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Compassion and awareness are the first steps in understanding autism

— Last month, I read an article in The New York Times entitled “Reaching My Autistic Son Through Disney,” by Ron Suskind (nytimes.com/2014/03/09/magazine/reaching-my-autistic-son-through-disney.html?_r=0). As the title suggests, the article chronicles Suskind’s experience with his son, Owen, a lover of Disney movies who was diagnosed with autism. At the time of his diagnosis, Owen, 3 years old, was non-verbal. But through memorizing the dialogue and inflections from the various Disney characters in the movies he loved, over the course of a number of years, he created his own language that he used for communicating and connecting with others. As a parent of a child with special needs, I found his story to be moving and very inspirational. The article is an excerpt from Suskind’s book that was released this month called “Life, Animated.” The timing seemed particularly apt since April is Autism Awareness Month in New York.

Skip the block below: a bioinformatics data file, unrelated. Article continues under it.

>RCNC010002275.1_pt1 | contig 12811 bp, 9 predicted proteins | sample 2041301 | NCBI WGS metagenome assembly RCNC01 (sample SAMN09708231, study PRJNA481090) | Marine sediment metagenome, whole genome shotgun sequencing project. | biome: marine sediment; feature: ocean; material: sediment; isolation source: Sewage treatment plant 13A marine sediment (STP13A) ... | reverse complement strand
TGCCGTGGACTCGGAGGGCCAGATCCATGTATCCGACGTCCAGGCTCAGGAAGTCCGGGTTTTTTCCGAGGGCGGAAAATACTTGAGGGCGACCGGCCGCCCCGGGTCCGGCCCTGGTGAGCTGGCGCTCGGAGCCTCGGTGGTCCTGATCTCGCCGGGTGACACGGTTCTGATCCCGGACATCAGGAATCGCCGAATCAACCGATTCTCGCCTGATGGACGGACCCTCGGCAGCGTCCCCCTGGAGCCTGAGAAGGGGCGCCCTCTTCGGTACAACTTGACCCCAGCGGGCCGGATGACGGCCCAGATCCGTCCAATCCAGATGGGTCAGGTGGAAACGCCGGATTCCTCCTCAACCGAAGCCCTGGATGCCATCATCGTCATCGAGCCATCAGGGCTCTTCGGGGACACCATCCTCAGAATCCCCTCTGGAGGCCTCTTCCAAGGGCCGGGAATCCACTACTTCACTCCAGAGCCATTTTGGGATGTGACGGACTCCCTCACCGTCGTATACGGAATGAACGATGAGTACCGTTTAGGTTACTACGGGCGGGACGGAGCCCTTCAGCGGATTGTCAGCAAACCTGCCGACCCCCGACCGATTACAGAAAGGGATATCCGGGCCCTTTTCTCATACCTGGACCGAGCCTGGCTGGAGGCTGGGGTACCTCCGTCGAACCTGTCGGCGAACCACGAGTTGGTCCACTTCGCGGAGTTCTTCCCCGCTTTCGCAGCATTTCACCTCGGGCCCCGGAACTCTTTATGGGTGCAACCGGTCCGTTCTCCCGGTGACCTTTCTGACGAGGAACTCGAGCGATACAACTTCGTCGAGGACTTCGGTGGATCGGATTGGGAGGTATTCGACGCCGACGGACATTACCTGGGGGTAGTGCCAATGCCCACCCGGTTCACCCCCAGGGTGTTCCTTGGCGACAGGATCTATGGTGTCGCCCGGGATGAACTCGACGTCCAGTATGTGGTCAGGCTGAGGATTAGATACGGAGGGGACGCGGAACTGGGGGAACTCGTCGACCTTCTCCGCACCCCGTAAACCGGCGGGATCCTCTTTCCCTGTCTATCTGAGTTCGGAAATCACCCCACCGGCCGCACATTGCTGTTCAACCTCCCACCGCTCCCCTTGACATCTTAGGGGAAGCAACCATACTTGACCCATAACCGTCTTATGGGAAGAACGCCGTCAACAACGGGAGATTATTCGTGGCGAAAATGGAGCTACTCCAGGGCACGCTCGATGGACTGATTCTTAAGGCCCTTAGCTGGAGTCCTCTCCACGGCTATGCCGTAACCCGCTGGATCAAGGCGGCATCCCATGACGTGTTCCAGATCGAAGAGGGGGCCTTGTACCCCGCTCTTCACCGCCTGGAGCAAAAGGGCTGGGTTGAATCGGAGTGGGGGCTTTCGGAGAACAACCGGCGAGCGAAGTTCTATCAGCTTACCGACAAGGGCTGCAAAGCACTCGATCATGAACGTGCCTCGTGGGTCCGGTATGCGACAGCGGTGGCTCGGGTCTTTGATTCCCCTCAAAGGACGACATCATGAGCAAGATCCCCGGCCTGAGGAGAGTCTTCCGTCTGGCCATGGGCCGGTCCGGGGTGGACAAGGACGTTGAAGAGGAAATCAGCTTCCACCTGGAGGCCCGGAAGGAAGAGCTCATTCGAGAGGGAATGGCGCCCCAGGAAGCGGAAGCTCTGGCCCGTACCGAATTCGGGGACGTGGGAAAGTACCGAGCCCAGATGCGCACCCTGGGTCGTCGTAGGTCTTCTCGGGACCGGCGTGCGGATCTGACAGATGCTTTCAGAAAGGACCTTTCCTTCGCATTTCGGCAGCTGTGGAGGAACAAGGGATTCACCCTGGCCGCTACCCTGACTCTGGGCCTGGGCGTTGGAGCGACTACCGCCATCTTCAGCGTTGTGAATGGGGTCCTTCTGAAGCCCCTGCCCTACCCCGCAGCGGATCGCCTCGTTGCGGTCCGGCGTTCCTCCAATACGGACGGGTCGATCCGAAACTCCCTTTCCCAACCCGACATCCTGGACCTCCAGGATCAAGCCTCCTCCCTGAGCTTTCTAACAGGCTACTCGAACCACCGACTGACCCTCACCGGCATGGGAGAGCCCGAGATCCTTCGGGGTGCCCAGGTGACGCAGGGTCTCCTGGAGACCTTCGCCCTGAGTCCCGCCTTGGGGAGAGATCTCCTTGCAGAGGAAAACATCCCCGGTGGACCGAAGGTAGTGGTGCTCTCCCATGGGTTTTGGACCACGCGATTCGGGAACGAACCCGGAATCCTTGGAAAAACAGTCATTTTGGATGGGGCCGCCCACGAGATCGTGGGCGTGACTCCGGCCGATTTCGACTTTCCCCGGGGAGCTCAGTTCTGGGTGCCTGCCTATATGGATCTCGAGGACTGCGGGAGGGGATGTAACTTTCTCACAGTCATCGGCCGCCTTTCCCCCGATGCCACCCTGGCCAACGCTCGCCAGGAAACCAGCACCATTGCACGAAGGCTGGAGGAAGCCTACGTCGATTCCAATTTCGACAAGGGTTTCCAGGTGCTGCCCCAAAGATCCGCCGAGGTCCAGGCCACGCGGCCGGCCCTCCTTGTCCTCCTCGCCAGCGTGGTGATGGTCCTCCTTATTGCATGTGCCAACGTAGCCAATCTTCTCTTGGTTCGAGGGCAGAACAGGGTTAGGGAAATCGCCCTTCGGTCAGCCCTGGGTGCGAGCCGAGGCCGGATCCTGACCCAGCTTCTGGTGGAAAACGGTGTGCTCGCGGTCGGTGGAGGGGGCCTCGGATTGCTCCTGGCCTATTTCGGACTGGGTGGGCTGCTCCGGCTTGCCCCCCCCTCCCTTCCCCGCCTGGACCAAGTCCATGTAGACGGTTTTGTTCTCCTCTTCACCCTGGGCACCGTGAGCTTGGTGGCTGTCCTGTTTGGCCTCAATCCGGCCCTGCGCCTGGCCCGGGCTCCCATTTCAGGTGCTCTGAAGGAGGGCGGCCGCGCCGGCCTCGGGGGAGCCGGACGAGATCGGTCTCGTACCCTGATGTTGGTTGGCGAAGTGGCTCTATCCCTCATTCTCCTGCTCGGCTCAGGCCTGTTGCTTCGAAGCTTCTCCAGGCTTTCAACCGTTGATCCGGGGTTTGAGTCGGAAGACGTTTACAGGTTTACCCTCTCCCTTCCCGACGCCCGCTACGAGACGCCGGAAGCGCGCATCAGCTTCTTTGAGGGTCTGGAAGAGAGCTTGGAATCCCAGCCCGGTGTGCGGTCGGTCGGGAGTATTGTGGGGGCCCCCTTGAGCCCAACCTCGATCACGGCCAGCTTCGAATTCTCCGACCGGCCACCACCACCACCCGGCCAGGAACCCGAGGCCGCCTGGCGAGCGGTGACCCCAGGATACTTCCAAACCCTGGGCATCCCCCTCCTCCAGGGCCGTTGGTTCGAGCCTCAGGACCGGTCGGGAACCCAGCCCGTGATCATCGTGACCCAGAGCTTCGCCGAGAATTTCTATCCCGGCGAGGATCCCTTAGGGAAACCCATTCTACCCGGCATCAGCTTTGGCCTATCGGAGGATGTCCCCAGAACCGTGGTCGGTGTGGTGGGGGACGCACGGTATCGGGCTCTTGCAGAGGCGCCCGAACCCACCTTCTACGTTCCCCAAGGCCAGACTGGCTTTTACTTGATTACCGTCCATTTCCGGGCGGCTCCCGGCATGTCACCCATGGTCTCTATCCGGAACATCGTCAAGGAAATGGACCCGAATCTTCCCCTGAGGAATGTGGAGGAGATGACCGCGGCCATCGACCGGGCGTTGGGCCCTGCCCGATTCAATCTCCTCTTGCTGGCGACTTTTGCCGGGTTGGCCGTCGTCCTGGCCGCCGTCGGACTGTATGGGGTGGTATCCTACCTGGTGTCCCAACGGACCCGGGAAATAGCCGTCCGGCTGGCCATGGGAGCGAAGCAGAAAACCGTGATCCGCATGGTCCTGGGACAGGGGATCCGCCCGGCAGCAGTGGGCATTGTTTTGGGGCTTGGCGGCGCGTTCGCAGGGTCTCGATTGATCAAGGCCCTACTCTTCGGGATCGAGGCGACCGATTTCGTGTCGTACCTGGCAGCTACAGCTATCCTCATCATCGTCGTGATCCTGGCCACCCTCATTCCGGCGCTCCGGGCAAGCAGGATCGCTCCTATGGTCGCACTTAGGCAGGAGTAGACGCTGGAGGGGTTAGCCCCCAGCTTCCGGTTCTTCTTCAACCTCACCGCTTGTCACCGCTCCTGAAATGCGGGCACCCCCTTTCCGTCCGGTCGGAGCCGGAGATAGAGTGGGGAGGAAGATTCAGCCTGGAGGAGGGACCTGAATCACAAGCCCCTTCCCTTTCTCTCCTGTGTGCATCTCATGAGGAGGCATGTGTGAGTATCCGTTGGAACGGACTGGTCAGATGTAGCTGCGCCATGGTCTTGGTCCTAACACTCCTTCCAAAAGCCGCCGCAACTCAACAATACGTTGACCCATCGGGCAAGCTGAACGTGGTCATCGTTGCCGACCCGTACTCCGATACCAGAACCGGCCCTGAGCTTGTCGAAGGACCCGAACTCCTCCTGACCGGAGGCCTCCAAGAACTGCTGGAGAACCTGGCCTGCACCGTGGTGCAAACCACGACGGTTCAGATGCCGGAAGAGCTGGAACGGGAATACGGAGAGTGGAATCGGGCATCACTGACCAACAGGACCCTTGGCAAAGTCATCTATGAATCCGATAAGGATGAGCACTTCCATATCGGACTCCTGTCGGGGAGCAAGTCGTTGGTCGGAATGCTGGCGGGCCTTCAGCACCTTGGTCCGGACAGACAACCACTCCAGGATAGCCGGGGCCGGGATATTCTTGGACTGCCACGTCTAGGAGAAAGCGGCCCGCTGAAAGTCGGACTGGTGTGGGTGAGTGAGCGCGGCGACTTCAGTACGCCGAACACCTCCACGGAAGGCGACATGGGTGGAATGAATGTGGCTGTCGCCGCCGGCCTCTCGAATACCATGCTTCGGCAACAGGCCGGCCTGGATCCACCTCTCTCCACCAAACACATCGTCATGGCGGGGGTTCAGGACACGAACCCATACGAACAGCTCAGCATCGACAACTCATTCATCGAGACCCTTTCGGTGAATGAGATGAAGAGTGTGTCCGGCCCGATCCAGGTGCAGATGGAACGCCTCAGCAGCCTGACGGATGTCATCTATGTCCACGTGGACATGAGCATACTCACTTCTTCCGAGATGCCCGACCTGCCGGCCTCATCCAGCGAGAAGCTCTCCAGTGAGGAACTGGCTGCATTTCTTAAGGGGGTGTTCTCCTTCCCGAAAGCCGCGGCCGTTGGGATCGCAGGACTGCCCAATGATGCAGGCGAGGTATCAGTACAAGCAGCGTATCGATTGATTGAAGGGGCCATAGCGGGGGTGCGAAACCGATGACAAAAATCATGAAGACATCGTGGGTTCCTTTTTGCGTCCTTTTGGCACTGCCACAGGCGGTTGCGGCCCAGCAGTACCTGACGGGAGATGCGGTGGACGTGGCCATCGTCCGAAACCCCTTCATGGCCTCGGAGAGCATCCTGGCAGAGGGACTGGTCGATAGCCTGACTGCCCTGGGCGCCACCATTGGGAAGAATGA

Autism is a complex developmental disability that typically appears during the first three years of life and affects a person’s ability to communicate and interact with others. It is defined by a certain set of behaviors and is a “spectrum disorder,” meaning it affects individuals differently and to varying degrees (Autismspeaks.org/what-autism/facts-about-autism). Some people, like Owen, are completely non-verbal, while others are very high-functioning and communicative — which is how, partially thanks to Disney movies, a devoted family and a variety of specialists, Owen is today.

In Owen’s case, he was developing normally, but suddenly, at the age of 3, developed many of the signs of autism; he became shut off from the world. He was diagnosed specifically with regressive autism. Suskind and his wife noticed that Owen loved watching Disney Movies; he would sit and watch them for hours, oftentimes rewinding and re-watching certain scenes over and over again. They were working with a variety of specialists for Owen, and nobody saw a particular problem with his movie-watching. And, as it turns out, Owen was memorizing these movies and learning how to communicate again.

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